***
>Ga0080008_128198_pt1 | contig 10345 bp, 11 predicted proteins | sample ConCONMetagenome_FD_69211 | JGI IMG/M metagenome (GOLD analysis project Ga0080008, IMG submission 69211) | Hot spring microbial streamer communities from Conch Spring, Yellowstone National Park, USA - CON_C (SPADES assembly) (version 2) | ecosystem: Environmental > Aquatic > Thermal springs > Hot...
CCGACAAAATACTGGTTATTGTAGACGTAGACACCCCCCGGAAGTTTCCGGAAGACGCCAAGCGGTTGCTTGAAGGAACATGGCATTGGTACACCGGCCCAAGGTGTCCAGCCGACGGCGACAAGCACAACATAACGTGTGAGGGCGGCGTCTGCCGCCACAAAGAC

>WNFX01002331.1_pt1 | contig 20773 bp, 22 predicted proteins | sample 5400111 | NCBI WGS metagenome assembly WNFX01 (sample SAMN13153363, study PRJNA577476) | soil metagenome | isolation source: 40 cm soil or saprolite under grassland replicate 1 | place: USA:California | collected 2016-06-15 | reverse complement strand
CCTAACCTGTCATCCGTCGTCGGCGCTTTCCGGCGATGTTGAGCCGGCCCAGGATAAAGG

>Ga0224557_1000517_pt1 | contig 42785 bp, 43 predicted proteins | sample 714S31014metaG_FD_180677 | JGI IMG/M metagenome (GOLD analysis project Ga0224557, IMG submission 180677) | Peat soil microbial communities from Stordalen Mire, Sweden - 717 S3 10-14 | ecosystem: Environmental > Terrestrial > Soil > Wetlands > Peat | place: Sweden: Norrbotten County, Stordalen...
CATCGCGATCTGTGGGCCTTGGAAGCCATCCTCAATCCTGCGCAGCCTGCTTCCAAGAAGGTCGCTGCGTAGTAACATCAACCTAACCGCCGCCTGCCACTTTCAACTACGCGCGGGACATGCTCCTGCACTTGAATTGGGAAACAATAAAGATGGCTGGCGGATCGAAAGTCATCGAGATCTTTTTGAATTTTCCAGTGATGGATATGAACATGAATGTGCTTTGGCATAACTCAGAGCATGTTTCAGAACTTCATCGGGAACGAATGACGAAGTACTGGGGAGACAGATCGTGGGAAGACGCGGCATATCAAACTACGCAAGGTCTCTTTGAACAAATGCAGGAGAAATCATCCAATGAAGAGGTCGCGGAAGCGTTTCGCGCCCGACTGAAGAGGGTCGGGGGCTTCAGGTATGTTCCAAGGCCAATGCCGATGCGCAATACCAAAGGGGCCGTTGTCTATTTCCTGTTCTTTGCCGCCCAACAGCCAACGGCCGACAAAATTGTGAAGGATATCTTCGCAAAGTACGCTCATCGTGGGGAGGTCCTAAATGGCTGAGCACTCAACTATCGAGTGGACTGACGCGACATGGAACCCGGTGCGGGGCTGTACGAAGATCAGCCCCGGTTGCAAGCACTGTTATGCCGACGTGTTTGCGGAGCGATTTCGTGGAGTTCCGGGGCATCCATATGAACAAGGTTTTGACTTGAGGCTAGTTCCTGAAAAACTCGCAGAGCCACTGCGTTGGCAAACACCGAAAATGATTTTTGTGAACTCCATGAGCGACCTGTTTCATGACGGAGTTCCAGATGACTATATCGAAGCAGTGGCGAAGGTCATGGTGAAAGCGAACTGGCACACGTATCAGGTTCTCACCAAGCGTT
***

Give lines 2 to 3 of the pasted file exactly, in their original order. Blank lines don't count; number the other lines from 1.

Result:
CCGACAAAATACTGGTTATTGTAGACGTAGACACCCCCCGGAAGTTTCCGGAAGACGCCAAGCGGTTGCTTGAAGGAACATGGCATTGGTACACCGGCCCAAGGTGTCCAGCCGACGGCGACAAGCACAACATAACGTGTGAGGGCGGCGTCTGCCGCCACAAAGAC

>WNFX01002331.1_pt1 | contig 20773 bp, 22 predicted proteins | sample 5400111 | NCBI WGS metagenome assembly WNFX01 (sample SAMN13153363, study PRJNA577476) | soil metagenome | isolation source: 40 cm soil or saprolite under grassland replicate 1 | place: USA:California | collected 2016-06-15 | reverse complement strand